Recourse invoice factoring

What is recourse invoice factoring?

Learn about the benefits of recourse invoice factoring and how it can offer you even more immediate working capital.

Recourse invoice factoring

For small and medium-sized businesses, there are many benefits to factoring your invoices. Instantly increasing your cash flow is, of course, the number one reason. But you can also benefit from outsourcing your back office support, letting your factoring partner handle collections on your accounts receivable. Freeing up much of your time, you’ll be able to work on other parts of your business.

There are a couple of different types of invoice factoring, and “recourse factoring” is the most common. So what is recourse factoring, and why should a business understand how it works?

How recourse factoring works

In recourse factoring, a funding partner (aka your lender or the “factor”) buys invoices from you with the agreement that you will buy the invoice back if your customer is unwilling or unable to pay for the invoice when it becomes due. In this way, you share the risk of non-payment with the funding partner.

There is a major advantage for you in recourse factoring. This shared risk allows your lender to advance a larger upfront percentage of the invoice. Typically in a recourse factoring arrangement, you can receive between 80 and 90% of the invoice upfront, minus the initial fee. 

And once the factoring partner receives payment for the invoice from your end customer, you’ll also receive a reserve payment.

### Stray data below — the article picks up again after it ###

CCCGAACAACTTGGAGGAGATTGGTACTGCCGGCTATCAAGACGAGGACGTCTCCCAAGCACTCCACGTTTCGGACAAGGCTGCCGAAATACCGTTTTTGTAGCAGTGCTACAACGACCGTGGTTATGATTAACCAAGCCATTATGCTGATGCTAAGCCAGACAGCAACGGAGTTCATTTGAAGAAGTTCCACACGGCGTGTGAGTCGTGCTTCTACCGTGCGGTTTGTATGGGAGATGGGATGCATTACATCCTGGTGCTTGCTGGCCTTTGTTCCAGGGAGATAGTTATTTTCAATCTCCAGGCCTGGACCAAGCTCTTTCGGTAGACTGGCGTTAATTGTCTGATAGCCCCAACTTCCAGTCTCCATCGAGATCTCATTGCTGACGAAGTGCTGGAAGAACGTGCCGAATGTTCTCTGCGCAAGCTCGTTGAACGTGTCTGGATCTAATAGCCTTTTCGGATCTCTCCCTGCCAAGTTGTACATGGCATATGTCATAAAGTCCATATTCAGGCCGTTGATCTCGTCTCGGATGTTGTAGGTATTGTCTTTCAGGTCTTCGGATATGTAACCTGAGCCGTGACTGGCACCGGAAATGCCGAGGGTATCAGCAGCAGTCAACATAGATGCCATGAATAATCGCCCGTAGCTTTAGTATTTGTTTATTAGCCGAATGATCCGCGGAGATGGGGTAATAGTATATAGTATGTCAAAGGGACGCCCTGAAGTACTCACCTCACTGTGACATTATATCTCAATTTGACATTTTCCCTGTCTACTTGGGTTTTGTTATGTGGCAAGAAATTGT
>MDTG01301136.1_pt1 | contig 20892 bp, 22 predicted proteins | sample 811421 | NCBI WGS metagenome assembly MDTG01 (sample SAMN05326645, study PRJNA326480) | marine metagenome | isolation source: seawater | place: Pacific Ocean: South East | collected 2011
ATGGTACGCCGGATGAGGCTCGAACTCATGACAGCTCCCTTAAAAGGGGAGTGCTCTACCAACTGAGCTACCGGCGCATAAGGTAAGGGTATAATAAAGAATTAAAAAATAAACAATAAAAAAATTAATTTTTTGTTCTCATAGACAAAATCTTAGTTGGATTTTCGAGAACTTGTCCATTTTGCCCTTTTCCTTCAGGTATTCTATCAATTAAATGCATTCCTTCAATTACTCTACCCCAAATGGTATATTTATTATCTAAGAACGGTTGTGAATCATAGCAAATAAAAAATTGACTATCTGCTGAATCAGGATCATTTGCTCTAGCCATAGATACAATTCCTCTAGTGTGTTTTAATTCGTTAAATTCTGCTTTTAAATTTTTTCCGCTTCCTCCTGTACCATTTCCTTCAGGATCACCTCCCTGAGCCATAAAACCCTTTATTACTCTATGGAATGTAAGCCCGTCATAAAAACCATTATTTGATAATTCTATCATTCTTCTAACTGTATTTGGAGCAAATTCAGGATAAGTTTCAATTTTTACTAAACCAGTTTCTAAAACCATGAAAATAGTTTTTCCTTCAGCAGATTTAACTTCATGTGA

Conversely, in non-recourse factoring you won’t have to share the risk, but you’ll receive less working capital than with recourse factoring. In fact, you may receive less than 75% of the face value of the invoice —  plus, you will not receive any reserves or holdback once the invoice is paid to the factoring partner. To a business in need of more working capital, this can be a severe disadvantage.  

The benefits of recourse factoring

  • You want to access more cash asap
  • You’re okay sharing a little bit of risk
  • You want to collect more money when the invoice is paid (which are the “reserves”)

How to work with your funding partner

Find out what type of lending option your funding partner has available, and ask if they offer recourse factoring. It’s also important to discuss the lending terms and ensure their team has expertise and a proven track record. 

Factoring companies with excellent back office teams will also be able to help you improve your customer collections. Their experts are trained to spot businesses who are less likely to pay on time, and this can help you avoid non-payments and bad deals in the future. 

This is another big advantage of working with a high-quality funding partner, and should be an important consideration when deciding where to look for working capital.


Learn much more about factoring terminology in the Ultimate Factoring Encyclopedia. This free resource includes every definition you’ll need to know when applying for invoice factoring and securing working capital.

Factoring Encyclopedia eBook cover


Do you still have questions about recourse versus non-recourse factoring? Connect with us today!